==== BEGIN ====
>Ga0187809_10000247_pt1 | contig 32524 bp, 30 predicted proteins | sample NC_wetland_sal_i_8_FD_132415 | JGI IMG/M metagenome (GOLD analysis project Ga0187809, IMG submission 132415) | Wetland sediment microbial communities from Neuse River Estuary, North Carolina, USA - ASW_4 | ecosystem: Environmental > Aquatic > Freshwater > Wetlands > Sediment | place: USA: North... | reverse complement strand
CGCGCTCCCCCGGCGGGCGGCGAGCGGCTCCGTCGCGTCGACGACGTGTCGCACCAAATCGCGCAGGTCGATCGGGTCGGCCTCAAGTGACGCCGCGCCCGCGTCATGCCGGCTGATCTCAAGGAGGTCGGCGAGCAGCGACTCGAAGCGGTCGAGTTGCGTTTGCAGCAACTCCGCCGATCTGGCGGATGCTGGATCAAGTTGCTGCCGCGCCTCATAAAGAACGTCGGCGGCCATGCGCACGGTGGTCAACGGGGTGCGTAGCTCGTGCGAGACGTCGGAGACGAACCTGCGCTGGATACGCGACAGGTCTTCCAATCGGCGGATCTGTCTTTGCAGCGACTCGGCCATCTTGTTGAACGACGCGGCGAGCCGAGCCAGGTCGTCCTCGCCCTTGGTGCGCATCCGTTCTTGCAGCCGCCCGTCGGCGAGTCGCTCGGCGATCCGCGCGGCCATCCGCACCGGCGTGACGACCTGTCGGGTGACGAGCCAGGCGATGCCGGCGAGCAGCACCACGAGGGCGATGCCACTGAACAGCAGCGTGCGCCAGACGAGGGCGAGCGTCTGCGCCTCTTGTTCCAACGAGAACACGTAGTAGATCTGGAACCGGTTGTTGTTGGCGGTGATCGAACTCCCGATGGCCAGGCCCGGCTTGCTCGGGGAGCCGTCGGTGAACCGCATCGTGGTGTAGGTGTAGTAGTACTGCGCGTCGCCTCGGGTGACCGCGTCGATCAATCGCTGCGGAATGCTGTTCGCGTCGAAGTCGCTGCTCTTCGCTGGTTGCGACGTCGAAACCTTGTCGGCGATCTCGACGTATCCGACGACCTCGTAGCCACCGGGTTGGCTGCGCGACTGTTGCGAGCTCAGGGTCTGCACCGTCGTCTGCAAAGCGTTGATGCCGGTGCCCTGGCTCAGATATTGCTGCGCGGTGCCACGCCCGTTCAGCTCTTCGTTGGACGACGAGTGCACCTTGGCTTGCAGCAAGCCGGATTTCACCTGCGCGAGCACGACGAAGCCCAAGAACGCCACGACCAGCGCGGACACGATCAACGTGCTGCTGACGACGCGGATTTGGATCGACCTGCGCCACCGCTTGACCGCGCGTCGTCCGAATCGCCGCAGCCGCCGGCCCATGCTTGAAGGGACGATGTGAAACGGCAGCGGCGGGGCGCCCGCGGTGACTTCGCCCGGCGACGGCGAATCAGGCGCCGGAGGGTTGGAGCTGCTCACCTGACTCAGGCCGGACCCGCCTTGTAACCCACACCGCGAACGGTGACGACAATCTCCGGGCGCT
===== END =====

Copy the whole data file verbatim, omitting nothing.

>Ga0187809_10000247_pt1 | contig 32524 bp, 30 predicted proteins | sample NC_wetland_sal_i_8_FD_132415 | JGI IMG/M metagenome (GOLD analysis project Ga0187809, IMG submission 132415) | Wetland sediment microbial communities from Neuse River Estuary, North Carolina, USA - ASW_4 | ecosystem: Environmental > Aquatic > Freshwater > Wetlands > Sediment | place: USA: North... | reverse complement strand
CGCGCTCCCCCGGCGGGCGGCGAGCGGCTCCGTCGCGTCGACGACGTGTCGCACCAAATCGCGCAGGTCGATCGGGTCGGCCTCAAGTGACGCCGCGCCCGCGTCATGCCGGCTGATCTCAAGGAGGTCGGCGAGCAGCGACTCGAAGCGGTCGAGTTGCGTTTGCAGCAACTCCGCCGATCTGGCGGATGCTGGATCAAGTTGCTGCCGCGCCTCATAAAGAACGTCGGCGGCCATGCGCACGGTGGTCAACGGGGTGCGTAGCTCGTGCGAGACGTCGGAGACGAACCTGCGCTGGATACGCGACAGGTCTTCCAATCGGCGGATCTGTCTTTGCAGCGACTCGGCCATCTTGTTGAACGACGCGGCGAGCCGAGCCAGGTCGTCCTCGCCCTTGGTGCGCATCCGTTCTTGCAGCCGCCCGTCGGCGAGTCGCTCGGCGATCCGCGCGGCCATCCGCACCGGCGTGACGACCTGTCGGGTGACGAGCCAGGCGATGCCGGCGAGCAGCACCACGAGGGCGATGCCACTGAACAGCAGCGTGCGCCAGACGAGGGCGAGCGTCTGCGCCTCTTGTTCCAACGAGAACACGTAGTAGATCTGGAACCGGTTGTTGTTGGCGGTGATCGAACTCCCGATGGCCAGGCCCGGCTTGCTCGGGGAGCCGTCGGTGAACCGCATCGTGGTGTAGGTGTAGTAGTACTGCGCGTCGCCTCGGGTGACCGCGTCGATCAATCGCTGCGGAATGCTGTTCGCGTCGAAGTCGCTGCTCTTCGCTGGTTGCGACGTCGAAACCTTGTCGGCGATCTCGACGTATCCGACGACCTCGTAGCCACCGGGTTGGCTGCGCGACTGTTGCGAGCTCAGGGTCTGCACCGTCGTCTGCAAAGCGTTGATGCCGGTGCCCTGGCTCAGATATTGCTGCGCGGTGCCACGCCCGTTCAGCTCTTCGTTGGACGACGAGTGCACCTTGGCTTGCAGCAAGCCGGATTTCACCTGCGCGAGCACGACGAAGCCCAAGAACGCCACGACCAGCGCGGACACGATCAACGTGCTGCTGACGACGCGGATTTGGATCGACCTGCGCCACCGCTTGACCGCGCGTCGTCCGAATCGCCGCAGCCGCCGGCCCATGCTTGAAGGGACGATGTGAAACGGCAGCGGCGGGGCGCCCGCGGTGACTTCGCCCGGCGACGGCGAATCAGGCGCCGGAGGGTTGGAGCTGCTCACCTGACTCAGGCCGGACCCGCCTTGTAACCCACACCGCGAACGGTGACGACAATCTCCGGGCGCT